After the August round up when the Vichy admitted that about 50 per cent of its targets had escaped the Government ordered the local prefects to intensify their searches, using all means at their disposal to find the missing people. An Example of this is in September 1942 the prefet delegue for the Puy-de-Dome area wrote instructions to find and arrest 93 foreign Jews who had escaped the August round up in Clermont. In his original instructions the prefect ordered his men to push their investigation “to the farthest removed farms or dwellings in their department”. The order sent to the police and gendarmerie called for an “active search” and by October the police had been advised to use discreet methods to find the addresses of the fugitives. By the March 1943 round up the French police in the Puy de D’ome were taken out under cover of darkness to “avoid being seen by the general public” and the men were not informed of their destination or what they had to do, until they got to the job. The police authority was not convinced that with prior knowledge someone on the police would not warn the Jewish targets or simply the police would feign illness and not turn in for work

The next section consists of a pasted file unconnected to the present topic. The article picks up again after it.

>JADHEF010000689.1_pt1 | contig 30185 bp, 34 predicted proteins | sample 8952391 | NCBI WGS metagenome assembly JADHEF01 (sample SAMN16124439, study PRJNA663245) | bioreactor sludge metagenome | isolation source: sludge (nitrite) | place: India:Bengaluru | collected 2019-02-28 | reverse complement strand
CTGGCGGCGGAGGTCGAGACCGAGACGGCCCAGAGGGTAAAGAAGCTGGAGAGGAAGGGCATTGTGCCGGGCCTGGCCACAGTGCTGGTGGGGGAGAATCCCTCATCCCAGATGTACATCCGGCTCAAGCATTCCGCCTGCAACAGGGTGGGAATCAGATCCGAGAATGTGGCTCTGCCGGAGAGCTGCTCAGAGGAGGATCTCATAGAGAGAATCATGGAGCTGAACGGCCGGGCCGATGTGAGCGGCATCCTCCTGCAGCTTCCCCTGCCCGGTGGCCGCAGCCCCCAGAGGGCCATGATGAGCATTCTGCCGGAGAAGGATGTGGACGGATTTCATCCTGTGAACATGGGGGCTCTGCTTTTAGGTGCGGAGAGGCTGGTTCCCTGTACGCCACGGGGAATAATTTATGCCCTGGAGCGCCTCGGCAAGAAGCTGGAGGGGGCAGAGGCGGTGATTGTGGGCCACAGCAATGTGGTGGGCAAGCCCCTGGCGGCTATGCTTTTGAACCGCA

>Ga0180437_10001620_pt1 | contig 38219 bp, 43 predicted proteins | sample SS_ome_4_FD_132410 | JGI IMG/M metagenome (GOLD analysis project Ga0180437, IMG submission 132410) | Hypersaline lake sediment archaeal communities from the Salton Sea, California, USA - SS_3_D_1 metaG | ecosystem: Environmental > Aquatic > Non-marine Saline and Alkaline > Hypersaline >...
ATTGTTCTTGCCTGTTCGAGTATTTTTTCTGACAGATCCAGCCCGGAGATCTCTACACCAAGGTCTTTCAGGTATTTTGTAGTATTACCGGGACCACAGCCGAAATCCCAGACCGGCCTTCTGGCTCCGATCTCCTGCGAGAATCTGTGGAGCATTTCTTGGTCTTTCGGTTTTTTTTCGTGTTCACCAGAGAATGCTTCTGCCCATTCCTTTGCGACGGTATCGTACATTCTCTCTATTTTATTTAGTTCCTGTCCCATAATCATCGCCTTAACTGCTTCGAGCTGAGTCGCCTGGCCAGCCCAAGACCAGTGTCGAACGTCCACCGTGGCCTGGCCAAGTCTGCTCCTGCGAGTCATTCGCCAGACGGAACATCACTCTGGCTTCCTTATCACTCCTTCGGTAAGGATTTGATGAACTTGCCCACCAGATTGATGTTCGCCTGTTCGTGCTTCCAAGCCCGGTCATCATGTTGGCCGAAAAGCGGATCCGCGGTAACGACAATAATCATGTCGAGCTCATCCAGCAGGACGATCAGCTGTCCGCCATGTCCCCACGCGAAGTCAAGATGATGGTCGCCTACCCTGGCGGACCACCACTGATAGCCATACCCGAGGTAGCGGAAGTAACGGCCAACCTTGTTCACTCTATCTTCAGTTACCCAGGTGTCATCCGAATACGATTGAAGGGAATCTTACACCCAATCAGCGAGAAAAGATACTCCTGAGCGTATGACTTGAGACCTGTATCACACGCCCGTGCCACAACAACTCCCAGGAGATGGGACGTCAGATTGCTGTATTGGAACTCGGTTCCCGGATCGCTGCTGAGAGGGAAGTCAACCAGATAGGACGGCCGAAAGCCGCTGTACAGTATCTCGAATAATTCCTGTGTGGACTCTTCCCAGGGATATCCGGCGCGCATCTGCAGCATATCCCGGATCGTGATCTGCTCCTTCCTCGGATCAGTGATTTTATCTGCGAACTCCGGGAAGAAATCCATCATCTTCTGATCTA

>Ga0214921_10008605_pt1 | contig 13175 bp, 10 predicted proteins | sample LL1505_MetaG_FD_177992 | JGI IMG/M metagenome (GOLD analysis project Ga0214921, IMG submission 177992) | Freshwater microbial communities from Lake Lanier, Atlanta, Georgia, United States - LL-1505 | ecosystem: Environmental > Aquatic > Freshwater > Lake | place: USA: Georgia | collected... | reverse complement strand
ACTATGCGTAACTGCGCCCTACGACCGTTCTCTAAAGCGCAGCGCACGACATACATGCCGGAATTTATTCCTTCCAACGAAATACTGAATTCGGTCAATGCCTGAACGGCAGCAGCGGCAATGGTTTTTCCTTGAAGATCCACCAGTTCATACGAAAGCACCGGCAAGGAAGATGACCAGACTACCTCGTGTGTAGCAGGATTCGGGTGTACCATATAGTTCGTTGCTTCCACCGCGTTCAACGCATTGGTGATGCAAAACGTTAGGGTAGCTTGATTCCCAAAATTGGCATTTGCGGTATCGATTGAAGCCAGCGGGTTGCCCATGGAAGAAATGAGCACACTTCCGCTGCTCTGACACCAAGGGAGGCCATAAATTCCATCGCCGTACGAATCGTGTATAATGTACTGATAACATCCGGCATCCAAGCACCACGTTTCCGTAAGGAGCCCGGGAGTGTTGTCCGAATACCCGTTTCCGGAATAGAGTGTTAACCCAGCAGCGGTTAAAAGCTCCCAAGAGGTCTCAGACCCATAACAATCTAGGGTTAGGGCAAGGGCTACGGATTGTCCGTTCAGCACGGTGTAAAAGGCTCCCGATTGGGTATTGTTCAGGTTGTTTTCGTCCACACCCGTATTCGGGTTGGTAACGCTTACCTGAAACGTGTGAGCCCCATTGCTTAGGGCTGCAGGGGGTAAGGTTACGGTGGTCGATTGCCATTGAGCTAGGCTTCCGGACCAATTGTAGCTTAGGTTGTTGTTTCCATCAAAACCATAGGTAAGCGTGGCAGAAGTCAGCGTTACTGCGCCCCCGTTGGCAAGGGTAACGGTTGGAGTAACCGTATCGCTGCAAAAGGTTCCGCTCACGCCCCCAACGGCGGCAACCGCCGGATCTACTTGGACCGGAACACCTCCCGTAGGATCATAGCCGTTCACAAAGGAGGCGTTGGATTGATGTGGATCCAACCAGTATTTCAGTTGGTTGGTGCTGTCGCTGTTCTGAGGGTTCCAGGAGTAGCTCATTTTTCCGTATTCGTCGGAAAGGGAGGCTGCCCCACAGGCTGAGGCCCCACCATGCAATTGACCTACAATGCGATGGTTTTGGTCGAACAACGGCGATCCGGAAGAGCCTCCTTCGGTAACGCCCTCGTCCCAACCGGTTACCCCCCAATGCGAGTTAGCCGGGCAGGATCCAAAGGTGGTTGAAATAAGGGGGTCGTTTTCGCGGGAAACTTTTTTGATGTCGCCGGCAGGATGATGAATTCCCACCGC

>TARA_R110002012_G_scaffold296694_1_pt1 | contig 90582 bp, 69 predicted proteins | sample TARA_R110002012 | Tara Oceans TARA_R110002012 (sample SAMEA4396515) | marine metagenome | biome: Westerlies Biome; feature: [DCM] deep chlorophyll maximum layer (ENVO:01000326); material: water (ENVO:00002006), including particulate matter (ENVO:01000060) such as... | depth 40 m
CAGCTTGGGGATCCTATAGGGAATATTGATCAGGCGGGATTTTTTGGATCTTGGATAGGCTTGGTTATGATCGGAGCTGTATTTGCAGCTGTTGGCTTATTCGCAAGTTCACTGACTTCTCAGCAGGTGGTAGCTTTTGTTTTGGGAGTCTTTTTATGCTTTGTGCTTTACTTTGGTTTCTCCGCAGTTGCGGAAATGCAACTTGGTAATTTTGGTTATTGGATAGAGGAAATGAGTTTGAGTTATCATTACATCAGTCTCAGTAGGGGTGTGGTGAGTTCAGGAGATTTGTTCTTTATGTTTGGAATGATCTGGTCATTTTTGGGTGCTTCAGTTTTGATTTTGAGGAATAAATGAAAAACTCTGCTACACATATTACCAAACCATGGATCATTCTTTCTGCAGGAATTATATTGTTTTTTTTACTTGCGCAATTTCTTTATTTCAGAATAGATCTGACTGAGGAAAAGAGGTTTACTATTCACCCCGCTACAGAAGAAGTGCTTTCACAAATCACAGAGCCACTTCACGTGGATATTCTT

It has been argued that the survival of so many Jews who had been targeted for removal and extermination can only be understood in the context of living in a country where so many people (thousands) offered food, shelter or refuge, or simply did only offered their silence, in that they did not report anything that they saw. This has also to be seen in the context of a country where words were dangerous and secrets could be listened to and spread to opposing ears with devastating consequences not only for the Jew but also the person who helped them.